The instant invention differs from induced dipole alignment of rotatable mirrors as described and taught in detail in U.S. Pat. No. 6,964,486, “Alignment of Solar Concentrator Micro-Mirrors” by Mario Rabinowitz, issued on Nov. 15, 2005.

Here the dipole is induced in the conducting part of the mirror. The instant invention differs from induced dipole alignment of rotatable mirrors as described and taught in detail in U.S. Pat. No. 7,187,490, “Induced Dipole Alignment Of Solar Concentrator Balls” by Mario Rabinowitz, issued on Mar. 6, 2007. As described in this patent which relates only to balls, the electric dipole is induced in the two hemispheres of a ball within which a mirror is sandwiched. Furthermore, the balls have no external pivot. There are no balls in the instant invention and its mirrors are planar. The instant invention has the novel combination of a high dielectric constant material secured to the mirror, with both being attached to a pivot.

Furthermore, the swiveled structure of the instant invention permits operation with minimal confinement, and if desired can operate in air. Having the swivel point above the mirrors has the additional advantage of vertical stability because the center of mass is below the swivel suspension point. Vertical stability provides a natural fiducial or starting point, as well as enabling simpler and more efficient alignment.

INCORPORATION BY REFERENCE

In a solar energy application (as well as other functions), adjustable reflecting elements are an important feature of a Fresnel reflector solar concentrator which tracks the sun and directs the sunlight to a receiver as described in the following patents and published papers. The following U.S. patents, and Solar Journal publication are fully incorporated herein by reference.

  • 1. U.S. Pat. No. 7,247,790 by Mario Rabinowitz, “Spinning Concentrator Enhanced Solar Energy Alternating Current Production” issued on Jul. 24, 2007.
  • 2. U.S. Pat. No. 7,187,490 by Mario Rabinowitz, “Induced Dipole Alignment Of Solar Concentrator Balls” issued on Mar. 6, 2007
  • 3. U.S. Pat. No. 7,133,183 by Mario Rabinowitz, “Micro-Optics Solar Energy Concentrator” issued on Nov. 7, 2006.
  • 4. U.S. Pat. No. 7,130,102 by Mario Rabinowitz, “Dynamic Reflection, Illumination, and Projection” issued on Oct. 31, 2006.
  • 5. U.S. Pat. No. 7,115,881 by Mario Rabinowitz and Mark Davidson, “Positioning and Motion Control by Electrons, Ions, and Neutrals in Electric Fields” issued on Oct. 3, 2006.
  • 6. U.S. Pat. No. 7,112,253, by Mario Rabinowitz, “Manufacturing Transparent Mirrored Mini-Balls for Solar Energy Concentration and Analogous Applications” issued on Sep. 26, 2006.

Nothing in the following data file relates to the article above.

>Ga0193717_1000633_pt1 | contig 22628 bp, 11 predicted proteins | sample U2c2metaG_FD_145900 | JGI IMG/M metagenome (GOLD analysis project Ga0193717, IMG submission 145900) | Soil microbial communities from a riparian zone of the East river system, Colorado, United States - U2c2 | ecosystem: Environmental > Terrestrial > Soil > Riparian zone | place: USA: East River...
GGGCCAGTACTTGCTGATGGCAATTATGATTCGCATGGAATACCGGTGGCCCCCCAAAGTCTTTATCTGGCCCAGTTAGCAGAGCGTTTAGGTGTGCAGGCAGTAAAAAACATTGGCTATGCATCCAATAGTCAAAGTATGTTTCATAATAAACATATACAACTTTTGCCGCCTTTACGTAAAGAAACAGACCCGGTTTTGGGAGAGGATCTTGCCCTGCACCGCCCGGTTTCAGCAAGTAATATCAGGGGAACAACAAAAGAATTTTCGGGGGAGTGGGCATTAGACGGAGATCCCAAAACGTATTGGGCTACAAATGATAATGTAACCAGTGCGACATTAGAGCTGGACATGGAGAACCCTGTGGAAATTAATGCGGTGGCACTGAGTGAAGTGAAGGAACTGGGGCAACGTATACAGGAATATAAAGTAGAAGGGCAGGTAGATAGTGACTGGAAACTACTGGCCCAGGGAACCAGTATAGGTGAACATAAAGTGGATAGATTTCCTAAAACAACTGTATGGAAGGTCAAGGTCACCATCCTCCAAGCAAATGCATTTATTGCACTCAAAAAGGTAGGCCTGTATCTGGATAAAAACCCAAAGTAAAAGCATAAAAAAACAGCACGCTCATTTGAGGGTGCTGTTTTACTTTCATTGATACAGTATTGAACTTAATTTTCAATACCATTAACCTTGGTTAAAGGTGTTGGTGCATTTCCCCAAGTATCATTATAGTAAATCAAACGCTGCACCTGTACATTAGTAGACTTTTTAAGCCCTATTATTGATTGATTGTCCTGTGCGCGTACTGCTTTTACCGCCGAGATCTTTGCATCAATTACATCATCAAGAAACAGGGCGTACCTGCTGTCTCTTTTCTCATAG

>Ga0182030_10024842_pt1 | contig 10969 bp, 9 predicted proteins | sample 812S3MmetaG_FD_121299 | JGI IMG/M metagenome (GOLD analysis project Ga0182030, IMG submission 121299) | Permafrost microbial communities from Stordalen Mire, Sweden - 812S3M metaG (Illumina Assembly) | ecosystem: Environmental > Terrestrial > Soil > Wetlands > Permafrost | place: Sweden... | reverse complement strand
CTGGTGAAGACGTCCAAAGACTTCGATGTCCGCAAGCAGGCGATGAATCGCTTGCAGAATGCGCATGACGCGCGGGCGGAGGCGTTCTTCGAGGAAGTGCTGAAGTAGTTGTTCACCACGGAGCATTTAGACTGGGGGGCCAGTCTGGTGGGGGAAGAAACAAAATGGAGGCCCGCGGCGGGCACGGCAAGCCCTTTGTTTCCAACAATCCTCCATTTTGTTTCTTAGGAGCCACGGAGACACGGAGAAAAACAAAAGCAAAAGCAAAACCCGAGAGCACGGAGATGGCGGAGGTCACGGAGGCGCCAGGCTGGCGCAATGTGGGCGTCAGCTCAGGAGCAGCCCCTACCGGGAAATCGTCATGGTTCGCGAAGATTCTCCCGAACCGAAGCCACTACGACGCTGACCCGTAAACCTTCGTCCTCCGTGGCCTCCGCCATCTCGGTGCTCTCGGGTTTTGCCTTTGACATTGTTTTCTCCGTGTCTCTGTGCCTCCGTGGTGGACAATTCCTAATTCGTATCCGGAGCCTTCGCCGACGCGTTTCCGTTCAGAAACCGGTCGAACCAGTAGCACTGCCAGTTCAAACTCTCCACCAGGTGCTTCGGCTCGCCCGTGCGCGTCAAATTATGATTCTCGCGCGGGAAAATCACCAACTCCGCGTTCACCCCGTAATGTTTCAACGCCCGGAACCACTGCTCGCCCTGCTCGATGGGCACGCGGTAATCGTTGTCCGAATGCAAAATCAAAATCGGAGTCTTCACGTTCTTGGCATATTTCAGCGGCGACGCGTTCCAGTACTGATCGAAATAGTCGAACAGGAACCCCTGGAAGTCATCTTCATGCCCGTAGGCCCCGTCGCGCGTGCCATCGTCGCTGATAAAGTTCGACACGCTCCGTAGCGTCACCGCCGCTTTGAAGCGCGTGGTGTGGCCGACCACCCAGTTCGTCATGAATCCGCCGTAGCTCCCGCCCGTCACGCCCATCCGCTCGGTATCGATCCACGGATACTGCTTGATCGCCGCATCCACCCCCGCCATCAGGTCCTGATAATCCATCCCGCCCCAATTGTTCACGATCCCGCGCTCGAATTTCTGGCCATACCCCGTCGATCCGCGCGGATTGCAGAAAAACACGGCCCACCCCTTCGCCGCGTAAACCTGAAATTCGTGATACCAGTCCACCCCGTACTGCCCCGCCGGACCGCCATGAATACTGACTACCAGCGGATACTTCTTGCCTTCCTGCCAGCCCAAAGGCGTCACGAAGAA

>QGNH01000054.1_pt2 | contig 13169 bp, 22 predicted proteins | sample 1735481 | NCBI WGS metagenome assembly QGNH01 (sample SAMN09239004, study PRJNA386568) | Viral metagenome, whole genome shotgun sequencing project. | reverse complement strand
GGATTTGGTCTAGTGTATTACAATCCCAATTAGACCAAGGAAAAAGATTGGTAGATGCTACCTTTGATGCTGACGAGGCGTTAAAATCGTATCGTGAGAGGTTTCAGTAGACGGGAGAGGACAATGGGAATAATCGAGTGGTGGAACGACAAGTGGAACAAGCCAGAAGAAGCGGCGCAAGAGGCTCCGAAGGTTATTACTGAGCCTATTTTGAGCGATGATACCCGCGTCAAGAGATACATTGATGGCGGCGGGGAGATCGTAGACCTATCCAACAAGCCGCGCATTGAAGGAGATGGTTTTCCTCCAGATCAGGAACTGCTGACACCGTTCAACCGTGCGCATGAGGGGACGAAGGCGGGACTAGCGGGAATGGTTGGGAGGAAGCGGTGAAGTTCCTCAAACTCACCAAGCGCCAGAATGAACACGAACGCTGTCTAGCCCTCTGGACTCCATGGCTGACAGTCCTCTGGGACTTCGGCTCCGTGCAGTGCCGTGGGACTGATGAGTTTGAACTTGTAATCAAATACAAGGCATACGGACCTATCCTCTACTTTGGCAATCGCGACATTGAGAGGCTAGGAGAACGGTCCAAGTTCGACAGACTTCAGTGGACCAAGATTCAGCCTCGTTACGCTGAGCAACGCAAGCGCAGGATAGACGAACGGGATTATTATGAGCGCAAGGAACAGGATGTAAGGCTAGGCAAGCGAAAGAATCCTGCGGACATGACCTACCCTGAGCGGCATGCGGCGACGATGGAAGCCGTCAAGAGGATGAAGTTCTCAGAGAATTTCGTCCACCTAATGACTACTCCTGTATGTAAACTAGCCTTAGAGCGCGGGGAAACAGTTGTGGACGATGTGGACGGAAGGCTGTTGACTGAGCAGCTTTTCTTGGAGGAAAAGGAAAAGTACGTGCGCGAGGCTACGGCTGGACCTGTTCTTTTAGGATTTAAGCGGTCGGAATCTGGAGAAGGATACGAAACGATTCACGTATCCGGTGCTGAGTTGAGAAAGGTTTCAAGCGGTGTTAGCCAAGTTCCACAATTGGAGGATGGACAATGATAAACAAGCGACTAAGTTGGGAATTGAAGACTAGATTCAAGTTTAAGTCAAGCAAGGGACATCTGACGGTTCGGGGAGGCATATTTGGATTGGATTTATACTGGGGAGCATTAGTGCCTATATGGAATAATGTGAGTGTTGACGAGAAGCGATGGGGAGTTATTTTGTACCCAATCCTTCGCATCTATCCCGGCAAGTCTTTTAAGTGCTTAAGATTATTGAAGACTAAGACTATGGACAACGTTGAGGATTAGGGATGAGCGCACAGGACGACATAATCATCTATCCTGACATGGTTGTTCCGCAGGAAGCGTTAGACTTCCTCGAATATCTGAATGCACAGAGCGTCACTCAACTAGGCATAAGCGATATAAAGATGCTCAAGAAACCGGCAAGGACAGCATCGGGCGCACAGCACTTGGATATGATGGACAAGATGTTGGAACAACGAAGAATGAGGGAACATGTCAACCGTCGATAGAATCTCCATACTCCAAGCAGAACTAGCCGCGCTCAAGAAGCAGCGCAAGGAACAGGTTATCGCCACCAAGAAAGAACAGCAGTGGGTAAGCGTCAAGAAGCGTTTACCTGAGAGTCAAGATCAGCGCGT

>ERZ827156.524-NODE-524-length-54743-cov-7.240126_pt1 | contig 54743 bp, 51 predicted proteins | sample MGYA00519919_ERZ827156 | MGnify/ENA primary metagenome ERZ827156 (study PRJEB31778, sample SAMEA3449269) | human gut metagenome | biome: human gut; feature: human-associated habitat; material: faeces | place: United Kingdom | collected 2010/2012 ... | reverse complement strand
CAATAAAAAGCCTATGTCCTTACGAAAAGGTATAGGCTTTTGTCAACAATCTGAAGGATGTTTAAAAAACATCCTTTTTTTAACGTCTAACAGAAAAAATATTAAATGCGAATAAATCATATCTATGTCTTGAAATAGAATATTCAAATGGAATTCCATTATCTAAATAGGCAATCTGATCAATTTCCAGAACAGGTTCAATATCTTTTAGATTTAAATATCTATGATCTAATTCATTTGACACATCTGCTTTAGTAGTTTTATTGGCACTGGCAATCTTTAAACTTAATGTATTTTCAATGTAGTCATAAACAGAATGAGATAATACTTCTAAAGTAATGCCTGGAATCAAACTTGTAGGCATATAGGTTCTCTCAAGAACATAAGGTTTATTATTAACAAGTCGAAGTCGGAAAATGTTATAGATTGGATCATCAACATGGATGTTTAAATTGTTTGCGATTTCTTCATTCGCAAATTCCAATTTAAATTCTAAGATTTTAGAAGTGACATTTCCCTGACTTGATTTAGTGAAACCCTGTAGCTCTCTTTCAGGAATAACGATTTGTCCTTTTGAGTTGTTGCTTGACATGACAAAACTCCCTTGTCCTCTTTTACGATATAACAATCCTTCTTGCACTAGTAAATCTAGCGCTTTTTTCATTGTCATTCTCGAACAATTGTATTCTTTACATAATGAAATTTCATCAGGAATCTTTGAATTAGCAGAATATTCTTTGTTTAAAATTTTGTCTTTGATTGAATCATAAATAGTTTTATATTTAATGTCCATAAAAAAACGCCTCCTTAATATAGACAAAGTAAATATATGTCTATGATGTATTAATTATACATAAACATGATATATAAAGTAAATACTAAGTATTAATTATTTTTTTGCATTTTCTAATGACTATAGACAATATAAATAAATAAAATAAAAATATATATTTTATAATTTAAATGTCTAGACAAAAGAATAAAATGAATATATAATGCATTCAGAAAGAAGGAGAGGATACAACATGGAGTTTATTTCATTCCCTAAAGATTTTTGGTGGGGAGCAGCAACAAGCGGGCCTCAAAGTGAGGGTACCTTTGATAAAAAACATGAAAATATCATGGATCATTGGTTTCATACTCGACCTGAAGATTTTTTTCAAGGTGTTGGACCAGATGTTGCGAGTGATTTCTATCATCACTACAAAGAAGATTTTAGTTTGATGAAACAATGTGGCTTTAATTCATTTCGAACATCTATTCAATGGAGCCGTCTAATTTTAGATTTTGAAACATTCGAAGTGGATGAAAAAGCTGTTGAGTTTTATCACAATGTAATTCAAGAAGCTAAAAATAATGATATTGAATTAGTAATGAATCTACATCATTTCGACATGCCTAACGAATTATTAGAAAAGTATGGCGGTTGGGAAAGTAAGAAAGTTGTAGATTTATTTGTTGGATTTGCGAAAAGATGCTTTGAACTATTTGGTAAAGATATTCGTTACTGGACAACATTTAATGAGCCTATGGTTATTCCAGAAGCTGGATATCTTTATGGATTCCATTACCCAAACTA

• 7. U.S. Pat. No. 7,077,361, by Mario Rabinowitz, “Micro-Optics Concentrator for Solar Power Satellites” issued on Jul. 18, 2006.
  • 8. U.S. Pat. No. 6,988,809 by Mario Rabinowitz, “Advanced Micro-Optics Solar Energy Collection System” issued on Jan. 24, 2006.
  • 9. U.S. Pat. No. 6,987,604 by Mario Rabinowitz and David Overhauser, “Manufacture of and Apparatus for Nearly Frictionless Operation of a Rotatable Array of Micro-Mirrors in a Solar Concentrator Sheet” issued on Jan. 17, 2006.
  • 10. U.S. Pat. No. 6,975,445 by Mario Rabinowitz, “Dynamic Optical Switching Ensemble” issued on Dec. 13, 2005.
  • 11. U.S. Pat. No. 6,964,486 by Mario Rabinowitz, “Alignment of Solar Concentrator Micro-Mirrors” issued on Nov. 15, 2005.
  • 12. U.S. Pat. No. 6,957,894 by Mario Rabinowitz and Felipe Garcia, “Group Alignment Of Solar Concentrator Micro-Mirrors” issued on Oct. 25, 2005.
  • 13. U.S. Pat. No. 6,843,573 by Mario Rabinowitz and Mark Davidson, “Mini-Optics Solar Energy Concentrator” issued on Jan. 18, 2005.
  • 14. U.S. Pat. No. 6,738,176 by Mario Rabinowitz and Mark Davidson, “Dynamic Multi-Wavelength Switching Ensemble” issued on May 18, 2004.
  • 15. U.S. Pat. No. 6,698,693 by Mark Davidson and Mario Rabinowitz, “Solar Propulsion Assist” issued on Mar. 2, 2004.
  • 16. U.S. Pat. No. 6,612,705 by Mark Davidson and Mario Rabinowitz, “Mini-Optics Solar Energy Concentrator” issued on Sep. 2, 2003.
  • 17. Solar Energy Journal, Vol. 77, Issue #1, 3-13 (2004) “Electronic film with embedded micro-mirrors for solar energy concentrator systems” by Mario Rabinowitz and Mark Davidson.
DEFINITIONS